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The following question was posed:

https://sustainability.stackexchange.com/questions/145/pine-needle-tea-vitamin-c-and-a-all-pine-tree-subgenus-species

...
Are the amount of vitamins the same on all this different trees? And are all safe to use?

Emphasis mine. Should questions on what plants are safe to use be on-topic on Sustainable Living?

I realize that a desire to live a sustainable, resource-neutral life is closely correlated with using natural resources to keep us healthy and nourished.

I am married to someone with a keen interest in nutrition and what uses natural resources (plants, fungi, etc) can be used for when it comes to our health. As such, I am very much aware that there are serious risks involved with using plants you are not familiar with; mistake hemlock for parsley and you will fall seriously ill or even die.

I fear that if we choose to leave such questions on the site, we are going to end up with a situation where someone falls ill because an answer here had given the impression that a given plant was safe to use, or where the specific plant had not been identified clearly enough. When it comes to funghi, the risks of misidentification are higher still.

For the above example, yes, so far as we know all pines are safe, but you also must be absolutely clear that yew (taxus baccata) is not a pine and not safe to use. A novice could be easily confused if details like that were omitted from an answer.

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    So why wouldn't you want that information ("avoid yews") available then? – Shog9 Jan 30 '13 at 22:29
  • @Shog9: The point is that that information may have been omitted in the answer, I was adding that here as an illustration of what could have been forgotten. – Martijn Pieters Jan 30 '13 at 22:30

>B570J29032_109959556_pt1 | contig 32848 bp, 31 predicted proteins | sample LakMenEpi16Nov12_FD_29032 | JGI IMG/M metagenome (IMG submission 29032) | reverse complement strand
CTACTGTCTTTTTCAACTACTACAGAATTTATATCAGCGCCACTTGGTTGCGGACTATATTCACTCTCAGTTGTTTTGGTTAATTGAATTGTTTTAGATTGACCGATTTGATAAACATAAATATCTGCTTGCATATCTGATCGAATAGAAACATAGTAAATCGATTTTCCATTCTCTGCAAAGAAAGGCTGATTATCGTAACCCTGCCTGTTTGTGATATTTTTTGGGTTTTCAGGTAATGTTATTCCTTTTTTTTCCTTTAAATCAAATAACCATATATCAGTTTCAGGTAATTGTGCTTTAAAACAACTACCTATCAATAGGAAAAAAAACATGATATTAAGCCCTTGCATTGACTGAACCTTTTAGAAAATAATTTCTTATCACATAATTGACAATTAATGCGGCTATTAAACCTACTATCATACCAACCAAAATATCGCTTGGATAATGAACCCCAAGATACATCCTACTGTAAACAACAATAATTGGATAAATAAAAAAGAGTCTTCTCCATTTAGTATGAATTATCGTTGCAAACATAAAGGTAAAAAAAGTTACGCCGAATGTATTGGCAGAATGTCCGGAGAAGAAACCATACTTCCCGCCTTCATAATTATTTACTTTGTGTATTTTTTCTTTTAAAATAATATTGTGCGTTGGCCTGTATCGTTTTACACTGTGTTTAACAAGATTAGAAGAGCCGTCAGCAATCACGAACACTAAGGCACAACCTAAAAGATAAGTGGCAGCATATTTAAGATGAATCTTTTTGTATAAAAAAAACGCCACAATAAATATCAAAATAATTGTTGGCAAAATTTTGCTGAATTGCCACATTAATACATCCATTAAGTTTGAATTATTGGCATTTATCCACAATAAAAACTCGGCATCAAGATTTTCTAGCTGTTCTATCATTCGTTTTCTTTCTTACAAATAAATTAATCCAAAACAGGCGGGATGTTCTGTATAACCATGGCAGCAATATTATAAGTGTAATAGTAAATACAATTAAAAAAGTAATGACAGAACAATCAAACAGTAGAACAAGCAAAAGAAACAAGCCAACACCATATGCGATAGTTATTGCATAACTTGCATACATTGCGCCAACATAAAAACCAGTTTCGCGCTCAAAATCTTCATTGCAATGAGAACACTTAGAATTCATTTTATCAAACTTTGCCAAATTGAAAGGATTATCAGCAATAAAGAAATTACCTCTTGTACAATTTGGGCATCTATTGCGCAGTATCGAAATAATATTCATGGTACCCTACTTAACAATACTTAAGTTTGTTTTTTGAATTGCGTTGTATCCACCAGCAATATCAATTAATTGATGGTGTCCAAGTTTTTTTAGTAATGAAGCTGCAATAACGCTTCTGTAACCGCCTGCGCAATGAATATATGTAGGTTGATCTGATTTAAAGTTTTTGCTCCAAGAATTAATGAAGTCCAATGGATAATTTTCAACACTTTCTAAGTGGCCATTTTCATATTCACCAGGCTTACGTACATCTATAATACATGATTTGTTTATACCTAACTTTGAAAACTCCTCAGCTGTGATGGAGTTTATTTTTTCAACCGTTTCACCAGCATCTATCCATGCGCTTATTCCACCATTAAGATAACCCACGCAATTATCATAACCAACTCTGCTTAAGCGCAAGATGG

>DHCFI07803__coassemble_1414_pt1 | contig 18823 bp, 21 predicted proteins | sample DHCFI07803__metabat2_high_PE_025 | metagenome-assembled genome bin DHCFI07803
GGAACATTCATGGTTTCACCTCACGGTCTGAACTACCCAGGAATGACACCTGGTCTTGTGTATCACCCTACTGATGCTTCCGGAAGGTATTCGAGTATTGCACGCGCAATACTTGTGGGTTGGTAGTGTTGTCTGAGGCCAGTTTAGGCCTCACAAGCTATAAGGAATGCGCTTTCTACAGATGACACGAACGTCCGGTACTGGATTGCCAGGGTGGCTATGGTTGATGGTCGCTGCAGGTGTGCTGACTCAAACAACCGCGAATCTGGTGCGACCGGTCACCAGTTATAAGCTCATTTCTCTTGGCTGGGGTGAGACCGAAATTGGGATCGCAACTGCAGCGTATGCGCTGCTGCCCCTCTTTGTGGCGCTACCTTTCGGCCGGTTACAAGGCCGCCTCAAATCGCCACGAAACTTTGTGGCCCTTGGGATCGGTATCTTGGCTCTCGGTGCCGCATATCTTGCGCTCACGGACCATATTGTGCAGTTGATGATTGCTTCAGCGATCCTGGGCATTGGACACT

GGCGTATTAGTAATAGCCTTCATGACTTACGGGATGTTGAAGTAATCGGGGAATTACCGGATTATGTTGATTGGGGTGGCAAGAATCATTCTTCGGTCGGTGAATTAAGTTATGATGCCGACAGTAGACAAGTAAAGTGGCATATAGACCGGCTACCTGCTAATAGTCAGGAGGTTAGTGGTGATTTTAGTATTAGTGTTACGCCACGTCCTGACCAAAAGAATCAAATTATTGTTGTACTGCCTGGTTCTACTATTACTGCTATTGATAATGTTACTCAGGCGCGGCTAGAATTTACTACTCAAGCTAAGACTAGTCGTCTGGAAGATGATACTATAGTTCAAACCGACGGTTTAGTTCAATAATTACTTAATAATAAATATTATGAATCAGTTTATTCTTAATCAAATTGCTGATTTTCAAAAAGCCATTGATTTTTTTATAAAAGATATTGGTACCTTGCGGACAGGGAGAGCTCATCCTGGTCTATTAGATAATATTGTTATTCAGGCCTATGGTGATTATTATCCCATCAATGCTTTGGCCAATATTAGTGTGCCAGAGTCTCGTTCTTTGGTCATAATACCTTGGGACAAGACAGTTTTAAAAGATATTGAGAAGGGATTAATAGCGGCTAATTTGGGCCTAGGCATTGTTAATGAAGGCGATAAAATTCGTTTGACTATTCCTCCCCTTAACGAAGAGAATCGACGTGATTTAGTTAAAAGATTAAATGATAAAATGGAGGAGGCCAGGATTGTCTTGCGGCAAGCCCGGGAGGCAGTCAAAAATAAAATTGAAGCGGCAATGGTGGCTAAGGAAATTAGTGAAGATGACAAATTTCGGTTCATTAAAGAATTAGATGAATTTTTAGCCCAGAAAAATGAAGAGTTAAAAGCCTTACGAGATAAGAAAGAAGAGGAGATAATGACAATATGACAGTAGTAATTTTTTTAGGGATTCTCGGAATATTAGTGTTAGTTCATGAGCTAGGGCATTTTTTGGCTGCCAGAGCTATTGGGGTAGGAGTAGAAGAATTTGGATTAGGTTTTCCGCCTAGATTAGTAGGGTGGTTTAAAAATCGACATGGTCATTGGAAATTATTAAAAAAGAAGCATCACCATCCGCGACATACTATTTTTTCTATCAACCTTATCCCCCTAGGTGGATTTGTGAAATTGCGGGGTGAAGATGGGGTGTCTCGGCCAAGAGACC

• @Shog9: Sites that specialize in this kind of information include lengthy disclaimers to avoid litigation because of the risks involved. – Martijn Pieters Jan 30 '13 at 22:33
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    I could post an answer on hardware repair on SU that forgot to mention the need to unplug your PSU before working on it. I could forget the "not for use in nuclear power plants" warning on a Java answer on SO. I could forget to mention that eating green beans is dangerous if they're infested with botulism when posting an answer on Seasoned Advice... Ultimately, it's a judgement call and a matter of community review whether or not this is necessary and/or done. – Shog9 Jan 30 '13 at 22:42
  • And not to knock that site (I've never seen it before, it might be awesome) but... I suspect they need the "educational only, not health advice" disclaimer because a lot of what they're offering appears to be medical advice. If you're telling someone that such and such a concoction will cure what ails 'em, you probably do have to be pretty explicit about that being just, y'know, your opinion 'cause otherwise you'll start running into some of those laws floating around to combat snake oil. – Shog9 Jan 30 '13 at 22:47